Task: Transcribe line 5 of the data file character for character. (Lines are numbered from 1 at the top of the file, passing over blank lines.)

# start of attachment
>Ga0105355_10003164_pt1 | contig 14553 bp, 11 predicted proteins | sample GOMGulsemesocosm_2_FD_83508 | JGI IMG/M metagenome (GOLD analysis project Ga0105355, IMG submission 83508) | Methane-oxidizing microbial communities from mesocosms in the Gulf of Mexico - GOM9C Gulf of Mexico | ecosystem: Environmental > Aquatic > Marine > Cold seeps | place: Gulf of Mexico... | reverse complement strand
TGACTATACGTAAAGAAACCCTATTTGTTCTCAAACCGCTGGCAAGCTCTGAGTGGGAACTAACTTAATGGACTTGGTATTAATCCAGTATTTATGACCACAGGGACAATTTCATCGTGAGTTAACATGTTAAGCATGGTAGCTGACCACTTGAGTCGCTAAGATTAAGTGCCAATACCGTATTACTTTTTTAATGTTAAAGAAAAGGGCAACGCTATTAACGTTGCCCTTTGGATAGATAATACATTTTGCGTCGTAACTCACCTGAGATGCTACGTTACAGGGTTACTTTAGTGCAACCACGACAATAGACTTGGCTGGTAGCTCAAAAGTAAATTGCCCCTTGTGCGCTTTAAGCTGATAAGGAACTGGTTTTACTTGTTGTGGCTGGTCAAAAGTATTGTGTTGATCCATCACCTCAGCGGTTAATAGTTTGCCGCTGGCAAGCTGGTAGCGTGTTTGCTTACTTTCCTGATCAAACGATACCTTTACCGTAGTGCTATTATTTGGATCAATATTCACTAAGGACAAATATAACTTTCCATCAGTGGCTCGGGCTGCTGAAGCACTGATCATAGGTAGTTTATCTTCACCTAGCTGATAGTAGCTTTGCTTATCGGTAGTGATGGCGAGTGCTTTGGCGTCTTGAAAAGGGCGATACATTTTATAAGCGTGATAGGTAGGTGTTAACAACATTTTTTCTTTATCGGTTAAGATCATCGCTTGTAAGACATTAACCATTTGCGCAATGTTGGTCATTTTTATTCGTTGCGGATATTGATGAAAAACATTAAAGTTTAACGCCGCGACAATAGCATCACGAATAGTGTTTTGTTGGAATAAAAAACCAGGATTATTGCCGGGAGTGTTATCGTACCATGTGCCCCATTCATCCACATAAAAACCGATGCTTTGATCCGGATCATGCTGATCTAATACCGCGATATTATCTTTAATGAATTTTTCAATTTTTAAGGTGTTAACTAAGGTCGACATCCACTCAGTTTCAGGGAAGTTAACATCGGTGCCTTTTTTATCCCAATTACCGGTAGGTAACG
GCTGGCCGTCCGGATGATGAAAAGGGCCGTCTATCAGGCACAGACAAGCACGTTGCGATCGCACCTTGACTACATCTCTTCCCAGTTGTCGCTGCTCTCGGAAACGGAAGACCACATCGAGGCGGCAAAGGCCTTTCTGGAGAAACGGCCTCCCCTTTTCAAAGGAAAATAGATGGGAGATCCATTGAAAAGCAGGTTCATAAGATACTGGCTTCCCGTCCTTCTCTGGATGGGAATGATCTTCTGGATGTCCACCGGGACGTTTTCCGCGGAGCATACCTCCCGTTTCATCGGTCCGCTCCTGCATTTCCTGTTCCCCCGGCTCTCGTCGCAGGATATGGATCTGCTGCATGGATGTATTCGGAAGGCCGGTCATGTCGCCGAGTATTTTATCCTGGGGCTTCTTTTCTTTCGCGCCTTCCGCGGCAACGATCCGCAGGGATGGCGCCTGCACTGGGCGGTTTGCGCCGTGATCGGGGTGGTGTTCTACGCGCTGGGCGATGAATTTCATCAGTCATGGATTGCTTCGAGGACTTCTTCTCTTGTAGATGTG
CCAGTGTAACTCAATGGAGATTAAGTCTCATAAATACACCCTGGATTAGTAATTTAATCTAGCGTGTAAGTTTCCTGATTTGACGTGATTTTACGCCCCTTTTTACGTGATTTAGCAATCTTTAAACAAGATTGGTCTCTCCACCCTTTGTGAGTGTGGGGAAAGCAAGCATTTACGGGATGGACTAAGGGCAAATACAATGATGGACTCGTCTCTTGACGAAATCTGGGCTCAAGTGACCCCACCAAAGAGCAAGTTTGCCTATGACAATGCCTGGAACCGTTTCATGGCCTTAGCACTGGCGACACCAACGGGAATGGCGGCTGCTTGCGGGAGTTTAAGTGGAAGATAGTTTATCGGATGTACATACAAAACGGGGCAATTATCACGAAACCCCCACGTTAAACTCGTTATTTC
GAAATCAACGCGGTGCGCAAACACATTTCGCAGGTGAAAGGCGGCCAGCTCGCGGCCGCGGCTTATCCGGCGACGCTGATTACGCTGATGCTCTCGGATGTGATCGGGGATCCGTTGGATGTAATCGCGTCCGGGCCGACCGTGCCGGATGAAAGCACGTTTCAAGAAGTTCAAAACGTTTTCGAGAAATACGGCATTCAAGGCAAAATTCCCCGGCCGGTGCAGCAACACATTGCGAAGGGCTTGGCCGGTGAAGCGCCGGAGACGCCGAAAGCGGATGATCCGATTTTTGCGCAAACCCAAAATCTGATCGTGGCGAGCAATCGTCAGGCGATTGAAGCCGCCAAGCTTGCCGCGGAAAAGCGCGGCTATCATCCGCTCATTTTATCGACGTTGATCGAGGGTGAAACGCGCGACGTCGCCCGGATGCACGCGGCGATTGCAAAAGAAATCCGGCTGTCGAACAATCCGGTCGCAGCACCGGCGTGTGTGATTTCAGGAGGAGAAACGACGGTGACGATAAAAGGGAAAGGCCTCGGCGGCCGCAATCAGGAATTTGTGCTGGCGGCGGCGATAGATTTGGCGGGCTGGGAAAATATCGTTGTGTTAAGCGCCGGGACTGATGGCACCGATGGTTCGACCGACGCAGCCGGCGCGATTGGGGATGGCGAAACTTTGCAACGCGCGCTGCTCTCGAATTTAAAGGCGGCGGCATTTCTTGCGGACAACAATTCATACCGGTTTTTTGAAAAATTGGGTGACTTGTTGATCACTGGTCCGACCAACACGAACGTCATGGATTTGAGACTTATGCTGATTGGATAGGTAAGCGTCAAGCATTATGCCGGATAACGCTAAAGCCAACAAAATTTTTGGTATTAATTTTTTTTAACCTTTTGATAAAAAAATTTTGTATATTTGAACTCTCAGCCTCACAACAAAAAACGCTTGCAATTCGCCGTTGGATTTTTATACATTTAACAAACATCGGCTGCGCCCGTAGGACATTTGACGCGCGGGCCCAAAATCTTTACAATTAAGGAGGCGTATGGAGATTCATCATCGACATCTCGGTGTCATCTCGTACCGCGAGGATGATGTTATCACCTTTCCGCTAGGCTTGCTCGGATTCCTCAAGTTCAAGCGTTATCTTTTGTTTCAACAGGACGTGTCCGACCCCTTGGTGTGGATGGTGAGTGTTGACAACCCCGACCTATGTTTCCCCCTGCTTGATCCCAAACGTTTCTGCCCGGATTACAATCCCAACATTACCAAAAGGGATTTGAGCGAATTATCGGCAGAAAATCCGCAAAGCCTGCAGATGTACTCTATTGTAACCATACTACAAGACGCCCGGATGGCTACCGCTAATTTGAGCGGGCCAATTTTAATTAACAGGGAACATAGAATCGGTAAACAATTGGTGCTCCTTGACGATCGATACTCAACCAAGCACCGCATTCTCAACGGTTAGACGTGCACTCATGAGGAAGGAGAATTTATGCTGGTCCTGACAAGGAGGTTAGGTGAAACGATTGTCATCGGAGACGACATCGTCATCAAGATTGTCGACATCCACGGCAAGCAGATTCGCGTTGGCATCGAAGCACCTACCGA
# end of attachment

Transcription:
GAAATCAACGCGGTGCGCAAACACATTTCGCAGGTGAAAGGCGGCCAGCTCGCGGCCGCGGCTTATCCGGCGACGCTGATTACGCTGATGCTCTCGGATGTGATCGGGGATCCGTTGGATGTAATCGCGTCCGGGCCGACCGTGCCGGATGAAAGCACGTTTCAAGAAGTTCAAAACGTTTTCGAGAAATACGGCATTCAAGGCAAAATTCCCCGGCCGGTGCAGCAACACATTGCGAAGGGCTTGGCCGGTGAAGCGCCGGAGACGCCGAAAGCGGATGATCCGATTTTTGCGCAAACCCAAAATCTGATCGTGGCGAGCAATCGTCAGGCGATTGAAGCCGCCAAGCTTGCCGCGGAAAAGCGCGGCTATCATCCGCTCATTTTATCGACGTTGATCGAGGGTGAAACGCGCGACGTCGCCCGGATGCACGCGGCGATTGCAAAAGAAATCCGGCTGTCGAACAATCCGGTCGCAGCACCGGCGTGTGTGATTTCAGGAGGAGAAACGACGGTGACGATAAAAGGGAAAGGCCTCGGCGGCCGCAATCAGGAATTTGTGCTGGCGGCGGCGATAGATTTGGCGGGCTGGGAAAATATCGTTGTGTTAAGCGCCGGGACTGATGGCACCGATGGTTCGACCGACGCAGCCGGCGCGATTGGGGATGGCGAAACTTTGCAACGCGCGCTGCTCTCGAATTTAAAGGCGGCGGCATTTCTTGCGGACAACAATTCATACCGGTTTTTTGAAAAATTGGGTGACTTGTTGATCACTGGTCCGACCAACACGAACGTCATGGATTTGAGACTTATGCTGATTGGATAGGTAAGCGTCAAGCATTATGCCGGATAACGCTAAAGCCAACAAAATTTTTGGTATTAATTTTTTTTAACCTTTTGATAAAAAAATTTTGTATATTTGAACTCTCAGCCTCACAACAAAAAACGCTTGCAATTCGCCGTTGGATTTTTATACATTTAACAAACATCGGCTGCGCCCGTAGGACATTTGACGCGCGGGCCCAAAATCTTTACAATTAAGGAGGCGTATGGAGATTCATCATCGACATCTCGGTGTCATCTCGTACCGCGAGGATGATGTTATCACCTTTCCGCTAGGCTTGCTCGGATTCCTCAAGTTCAAGCGTTATCTTTTGTTTCAACAGGACGTGTCCGACCCCTTGGTGTGGATGGTGAGTGTTGACAACCCCGACCTATGTTTCCCCCTGCTTGATCCCAAACGTTTCTGCCCGGATTACAATCCCAACATTACCAAAAGGGATTTGAGCGAATTATCGGCAGAAAATCCGCAAAGCCTGCAGATGTACTCTATTGTAACCATACTACAAGACGCCCGGATGGCTACCGCTAATTTGAGCGGGCCAATTTTAATTAACAGGGAACATAGAATCGGTAAACAATTGGTGCTCCTTGACGATCGATACTCAACCAAGCACCGCATTCTCAACGGTTAGACGTGCACTCATGAGGAAGGAGAATTTATGCTGGTCCTGACAAGGAGGTTAGGTGAAACGATTGTCATCGGAGACGACATCGTCATCAAGATTGTCGACATCCACGGCAAGCAGATTCGCGTTGGCATCGAAGCACCTACCGA